The newly verified Caravaggio is on display in Madrid

The newly verified Caravaggio is on display in Madrid

A recently authenticated painting by the famous 17th century artist Caravaggio is on display at the Prado Museum in Madrid.

Ecce Homo, which shows the Roman governor Pontius Pilate presenting Christ to the people, is one of 60 known works by the Italian master – but it has almost escaped the attention of the wider art world, having been initially attributed to a lesser artist.

It was withdrawn from sale by order of the Spanish government in 2021, hours before it was to be auctioned for an opening price of €1,500 (£1,280).

Today, three years after this decisive intervention, the work is on display for the first time since its true status was confirmed.

Earlier this month, Prado said the painting was “without doubt a masterpiece by Caravaggio”, calling it “one of the greatest discoveries in the history of art”.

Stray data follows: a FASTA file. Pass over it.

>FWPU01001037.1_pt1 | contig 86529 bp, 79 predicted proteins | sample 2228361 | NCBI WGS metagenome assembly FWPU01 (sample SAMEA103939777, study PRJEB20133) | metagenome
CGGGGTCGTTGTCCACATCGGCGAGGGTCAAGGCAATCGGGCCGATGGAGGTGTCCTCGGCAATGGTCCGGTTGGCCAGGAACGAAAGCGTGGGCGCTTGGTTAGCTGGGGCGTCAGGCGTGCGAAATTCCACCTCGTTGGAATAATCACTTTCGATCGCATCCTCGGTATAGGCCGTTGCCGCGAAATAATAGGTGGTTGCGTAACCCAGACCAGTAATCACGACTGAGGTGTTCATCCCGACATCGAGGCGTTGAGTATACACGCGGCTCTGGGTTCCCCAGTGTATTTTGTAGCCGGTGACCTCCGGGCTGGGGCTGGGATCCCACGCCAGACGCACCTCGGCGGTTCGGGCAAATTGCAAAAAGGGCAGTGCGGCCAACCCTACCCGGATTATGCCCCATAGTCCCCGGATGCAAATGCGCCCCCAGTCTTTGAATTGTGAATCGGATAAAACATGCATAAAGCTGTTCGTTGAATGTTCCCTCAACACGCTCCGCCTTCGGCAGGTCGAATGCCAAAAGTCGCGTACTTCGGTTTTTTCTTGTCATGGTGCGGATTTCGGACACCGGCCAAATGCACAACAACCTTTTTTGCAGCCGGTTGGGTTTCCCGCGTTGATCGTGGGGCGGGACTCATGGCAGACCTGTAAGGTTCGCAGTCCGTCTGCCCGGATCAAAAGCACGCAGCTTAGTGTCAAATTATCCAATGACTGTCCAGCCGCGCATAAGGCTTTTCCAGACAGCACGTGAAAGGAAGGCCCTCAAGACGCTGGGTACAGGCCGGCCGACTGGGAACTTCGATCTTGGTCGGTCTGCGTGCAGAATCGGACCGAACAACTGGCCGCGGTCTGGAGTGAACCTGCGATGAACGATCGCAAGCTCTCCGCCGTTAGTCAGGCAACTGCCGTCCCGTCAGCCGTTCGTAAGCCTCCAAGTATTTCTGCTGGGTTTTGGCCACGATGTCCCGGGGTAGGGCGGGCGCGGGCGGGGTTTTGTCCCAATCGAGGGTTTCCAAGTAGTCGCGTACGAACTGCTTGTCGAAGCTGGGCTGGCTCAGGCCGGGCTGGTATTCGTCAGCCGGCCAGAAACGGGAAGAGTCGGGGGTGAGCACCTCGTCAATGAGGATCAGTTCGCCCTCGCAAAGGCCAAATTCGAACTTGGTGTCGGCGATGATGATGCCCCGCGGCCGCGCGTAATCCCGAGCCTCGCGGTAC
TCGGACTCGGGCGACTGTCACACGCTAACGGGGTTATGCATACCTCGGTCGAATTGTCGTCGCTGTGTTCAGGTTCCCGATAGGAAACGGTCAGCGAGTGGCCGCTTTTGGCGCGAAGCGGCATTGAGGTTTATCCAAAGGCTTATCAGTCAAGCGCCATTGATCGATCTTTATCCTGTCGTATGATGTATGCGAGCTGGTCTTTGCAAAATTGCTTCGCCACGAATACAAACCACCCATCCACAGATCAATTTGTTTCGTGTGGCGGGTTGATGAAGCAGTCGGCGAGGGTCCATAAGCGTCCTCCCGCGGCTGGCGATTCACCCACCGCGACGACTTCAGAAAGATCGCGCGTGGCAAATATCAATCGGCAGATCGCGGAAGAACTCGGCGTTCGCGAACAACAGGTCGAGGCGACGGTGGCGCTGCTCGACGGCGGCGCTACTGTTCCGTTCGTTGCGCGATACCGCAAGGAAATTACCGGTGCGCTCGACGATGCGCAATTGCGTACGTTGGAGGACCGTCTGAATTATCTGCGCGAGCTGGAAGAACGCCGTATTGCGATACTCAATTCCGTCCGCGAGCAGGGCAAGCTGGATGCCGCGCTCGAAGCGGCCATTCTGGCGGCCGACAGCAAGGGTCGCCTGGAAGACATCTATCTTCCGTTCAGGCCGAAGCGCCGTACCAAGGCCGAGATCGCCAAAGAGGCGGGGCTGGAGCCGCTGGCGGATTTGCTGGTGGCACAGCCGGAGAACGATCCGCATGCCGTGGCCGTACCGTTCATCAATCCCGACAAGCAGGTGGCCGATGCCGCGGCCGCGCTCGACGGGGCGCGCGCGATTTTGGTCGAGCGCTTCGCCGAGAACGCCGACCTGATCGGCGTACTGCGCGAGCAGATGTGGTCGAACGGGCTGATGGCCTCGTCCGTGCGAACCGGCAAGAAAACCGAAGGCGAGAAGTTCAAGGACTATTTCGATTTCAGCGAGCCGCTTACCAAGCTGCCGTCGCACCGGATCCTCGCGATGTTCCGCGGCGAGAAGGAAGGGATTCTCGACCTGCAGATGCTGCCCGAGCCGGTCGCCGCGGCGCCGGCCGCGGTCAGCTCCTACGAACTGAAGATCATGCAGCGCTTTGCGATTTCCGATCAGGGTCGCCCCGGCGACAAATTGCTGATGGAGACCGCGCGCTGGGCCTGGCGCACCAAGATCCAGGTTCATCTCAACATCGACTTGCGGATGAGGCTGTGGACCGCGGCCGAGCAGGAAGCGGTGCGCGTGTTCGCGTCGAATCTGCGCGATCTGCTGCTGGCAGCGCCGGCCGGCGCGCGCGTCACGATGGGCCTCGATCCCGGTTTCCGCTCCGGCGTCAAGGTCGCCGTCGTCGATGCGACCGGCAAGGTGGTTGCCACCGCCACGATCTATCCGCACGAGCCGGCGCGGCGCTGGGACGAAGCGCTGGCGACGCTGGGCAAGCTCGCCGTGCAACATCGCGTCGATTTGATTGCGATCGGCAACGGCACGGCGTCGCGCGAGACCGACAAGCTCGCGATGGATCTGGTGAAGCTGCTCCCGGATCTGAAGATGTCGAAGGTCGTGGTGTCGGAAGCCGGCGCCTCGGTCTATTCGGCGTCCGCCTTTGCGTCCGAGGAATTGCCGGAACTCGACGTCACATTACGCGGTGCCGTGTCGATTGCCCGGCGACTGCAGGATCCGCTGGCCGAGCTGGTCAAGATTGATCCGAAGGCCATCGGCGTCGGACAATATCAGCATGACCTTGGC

Caravaggio, who died in 1610 at the age of 38, was renowned for his dramatic use of light and shadow to bring a deep psychological realism to the scenes of violence he typically depicted.

Art historians have described his work as the beginning of modern painting.

Ecce Homo would have belonged to the private collection of the King of Spain Philip IV, before being exhibited in the apartments of his son Charles II.

It resurfaced in Madrid in April 2021, when it was described as the work of an artist belonging to the circle of the 17th-century Spanish painter José de Ribera.

But after Prado experts expressed suspicions about the painting’s true authorship, the Spanish Ministry of Culture intervened to block its sale.

It will be on display until October as part of a unique and special exhibition, following an agreement with its new owner, who is believed to be a British national residing in Spain.

After that, the painting will be transferred to the Prado’s permanent collection for another four months.

According to Spanish media, the painting changed hands for €36 million (£30.6 million).

Jorge Coll, director of the London art gallery Colnaghi which handled the sale, told the newspaper El País that the painting would remain on loan to public collections, rather than ending up in the owner’s house.


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